John Minchillo / AP

No to hash, yes to public campaign cash: Election Day in review

Ohio votes down marijuana legalization; Seattle signs off on campaign finance reform

Liberals and conservatives woke up to big wins and disappointments on Wednesday morning, following a busy Election Day for local races and ballot initiatives. Here are the results for several key votes:

Ohio said “no thanks” to a oligopoly on legal marijuana cultivation

Buckeye State voters overwhelmingly defeated a proposal to defeat legal marijuana growth and use. Proponents of decriminalization joined with anti-drug crusaders because the legalization proposal would have granted an oligopoly on cultivation to a handful of wealthy landowners, something many pro-legalization activists considered unacceptable.

Seattle and Maine sign off on campaign finance reform

Seattle voters approved a proposal intended to make politicians rely more on their middle-class and lower-income constituents for political fundraising. The new campaign finance law provides every registered voter with “Democracy Vouchers,” which they turn into campaign cash for the candidates of their choice.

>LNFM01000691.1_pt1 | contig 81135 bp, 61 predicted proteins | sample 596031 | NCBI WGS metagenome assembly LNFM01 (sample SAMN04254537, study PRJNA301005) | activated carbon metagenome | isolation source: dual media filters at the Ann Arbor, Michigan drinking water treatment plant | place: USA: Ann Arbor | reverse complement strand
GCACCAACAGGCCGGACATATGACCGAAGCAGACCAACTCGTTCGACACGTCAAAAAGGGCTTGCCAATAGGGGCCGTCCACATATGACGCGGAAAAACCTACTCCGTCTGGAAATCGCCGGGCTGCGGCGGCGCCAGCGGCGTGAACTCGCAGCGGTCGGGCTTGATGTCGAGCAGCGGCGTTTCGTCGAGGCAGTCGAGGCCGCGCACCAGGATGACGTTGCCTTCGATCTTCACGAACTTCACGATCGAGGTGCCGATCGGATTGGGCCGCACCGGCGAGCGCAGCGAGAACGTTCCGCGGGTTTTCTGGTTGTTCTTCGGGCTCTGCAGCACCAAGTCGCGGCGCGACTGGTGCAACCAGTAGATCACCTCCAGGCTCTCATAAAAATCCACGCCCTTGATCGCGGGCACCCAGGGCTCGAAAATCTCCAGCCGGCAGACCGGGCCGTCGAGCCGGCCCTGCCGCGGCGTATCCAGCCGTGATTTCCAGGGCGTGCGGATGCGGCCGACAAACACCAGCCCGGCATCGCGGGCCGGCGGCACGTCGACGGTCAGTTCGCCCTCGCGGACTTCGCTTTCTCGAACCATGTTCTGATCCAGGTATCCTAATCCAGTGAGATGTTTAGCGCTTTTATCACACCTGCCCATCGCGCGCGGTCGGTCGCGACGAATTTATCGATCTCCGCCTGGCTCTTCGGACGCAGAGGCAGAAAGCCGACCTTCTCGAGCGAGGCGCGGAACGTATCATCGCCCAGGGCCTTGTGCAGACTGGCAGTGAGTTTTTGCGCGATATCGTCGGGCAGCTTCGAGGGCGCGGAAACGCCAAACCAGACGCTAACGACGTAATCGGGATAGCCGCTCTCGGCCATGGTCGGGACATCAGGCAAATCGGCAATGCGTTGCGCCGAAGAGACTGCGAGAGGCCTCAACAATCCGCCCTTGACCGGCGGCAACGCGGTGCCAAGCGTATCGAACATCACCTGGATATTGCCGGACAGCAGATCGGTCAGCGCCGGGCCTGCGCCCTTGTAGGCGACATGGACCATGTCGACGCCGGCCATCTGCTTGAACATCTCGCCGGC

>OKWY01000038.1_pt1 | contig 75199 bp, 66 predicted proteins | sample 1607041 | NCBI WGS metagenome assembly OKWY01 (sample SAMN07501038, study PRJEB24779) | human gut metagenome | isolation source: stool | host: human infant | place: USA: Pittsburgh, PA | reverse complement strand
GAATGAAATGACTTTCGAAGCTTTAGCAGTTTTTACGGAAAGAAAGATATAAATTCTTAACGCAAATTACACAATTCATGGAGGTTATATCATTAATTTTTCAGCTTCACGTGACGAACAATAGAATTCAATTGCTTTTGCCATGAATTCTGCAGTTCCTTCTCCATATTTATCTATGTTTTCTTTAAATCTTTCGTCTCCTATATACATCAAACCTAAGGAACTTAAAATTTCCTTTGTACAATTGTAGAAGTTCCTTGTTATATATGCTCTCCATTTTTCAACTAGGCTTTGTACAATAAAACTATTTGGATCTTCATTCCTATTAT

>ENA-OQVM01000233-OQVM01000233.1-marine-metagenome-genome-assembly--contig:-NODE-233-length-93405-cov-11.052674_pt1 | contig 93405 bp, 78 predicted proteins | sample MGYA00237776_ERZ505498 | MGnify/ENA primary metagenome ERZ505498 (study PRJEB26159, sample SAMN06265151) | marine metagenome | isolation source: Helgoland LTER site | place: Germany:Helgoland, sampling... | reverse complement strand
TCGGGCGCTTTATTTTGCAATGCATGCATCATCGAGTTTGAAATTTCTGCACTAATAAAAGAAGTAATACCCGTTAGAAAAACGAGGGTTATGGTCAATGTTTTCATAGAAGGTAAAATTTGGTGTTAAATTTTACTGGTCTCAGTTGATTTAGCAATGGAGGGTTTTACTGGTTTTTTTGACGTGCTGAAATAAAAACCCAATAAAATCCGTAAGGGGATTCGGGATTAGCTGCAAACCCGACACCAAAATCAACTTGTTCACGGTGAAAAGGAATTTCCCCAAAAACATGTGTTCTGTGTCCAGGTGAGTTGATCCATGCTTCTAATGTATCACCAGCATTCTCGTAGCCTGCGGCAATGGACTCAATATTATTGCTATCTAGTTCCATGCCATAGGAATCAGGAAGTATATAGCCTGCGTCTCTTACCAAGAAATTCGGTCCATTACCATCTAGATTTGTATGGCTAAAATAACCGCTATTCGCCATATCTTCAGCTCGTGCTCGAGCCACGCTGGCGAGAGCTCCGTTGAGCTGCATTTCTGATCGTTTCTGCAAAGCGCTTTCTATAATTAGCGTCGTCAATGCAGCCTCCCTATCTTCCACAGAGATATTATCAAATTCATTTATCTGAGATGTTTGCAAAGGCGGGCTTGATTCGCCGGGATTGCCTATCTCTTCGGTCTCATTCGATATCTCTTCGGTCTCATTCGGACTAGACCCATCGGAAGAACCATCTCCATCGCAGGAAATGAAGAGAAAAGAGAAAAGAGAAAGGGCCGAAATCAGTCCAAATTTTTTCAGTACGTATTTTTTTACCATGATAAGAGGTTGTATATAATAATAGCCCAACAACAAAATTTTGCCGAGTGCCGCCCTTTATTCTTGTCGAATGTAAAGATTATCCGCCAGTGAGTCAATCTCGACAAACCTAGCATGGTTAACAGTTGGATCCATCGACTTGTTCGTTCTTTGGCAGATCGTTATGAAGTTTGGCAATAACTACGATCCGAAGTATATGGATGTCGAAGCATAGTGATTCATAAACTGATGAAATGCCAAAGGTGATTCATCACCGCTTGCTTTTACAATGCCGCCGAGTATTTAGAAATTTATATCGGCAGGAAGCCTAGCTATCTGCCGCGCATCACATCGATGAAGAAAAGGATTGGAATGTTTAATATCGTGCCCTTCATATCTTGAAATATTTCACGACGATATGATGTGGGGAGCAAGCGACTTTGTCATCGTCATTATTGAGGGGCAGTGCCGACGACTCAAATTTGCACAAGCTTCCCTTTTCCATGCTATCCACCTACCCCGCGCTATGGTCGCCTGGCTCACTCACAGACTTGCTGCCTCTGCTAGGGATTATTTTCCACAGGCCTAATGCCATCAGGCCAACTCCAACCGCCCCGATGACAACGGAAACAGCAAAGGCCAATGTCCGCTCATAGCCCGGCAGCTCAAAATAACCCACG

The people of Maine also voted Tuesday to bulk up their state’s public campaign finance rules.

A socialist may soon win a second term on Seattle’s city council

The official results are not yet in, but Kshama Sawant, the first socialist to hold citywide office in Seattle in at least a century, appears headed for reelection.

Houston votes down rules against LGBT discrimination

Houston has defeated legislation that would have banned discrimination based on sexual orientation and gender identity. Meanwhile, the city’s mayoral contest has been extended into a runoff between the two leading contenders.

Ohio attempts anti-gerrymandering reforms

Voters have signed off on major reforms to Ohio’s redistricting process, including measures intended to guarantee that no one party can dominate the process of drawing voting districts for the state legislature.

Airbnb wins big in San Francisco

After a hotly contested (and expensive) battle over the future of short-term rentals, San Francisco voters sided with Airbnb and other short-term rental platforms, defeating a proposal that would have limited the number of days per year that hosts could rent out their spaces. 

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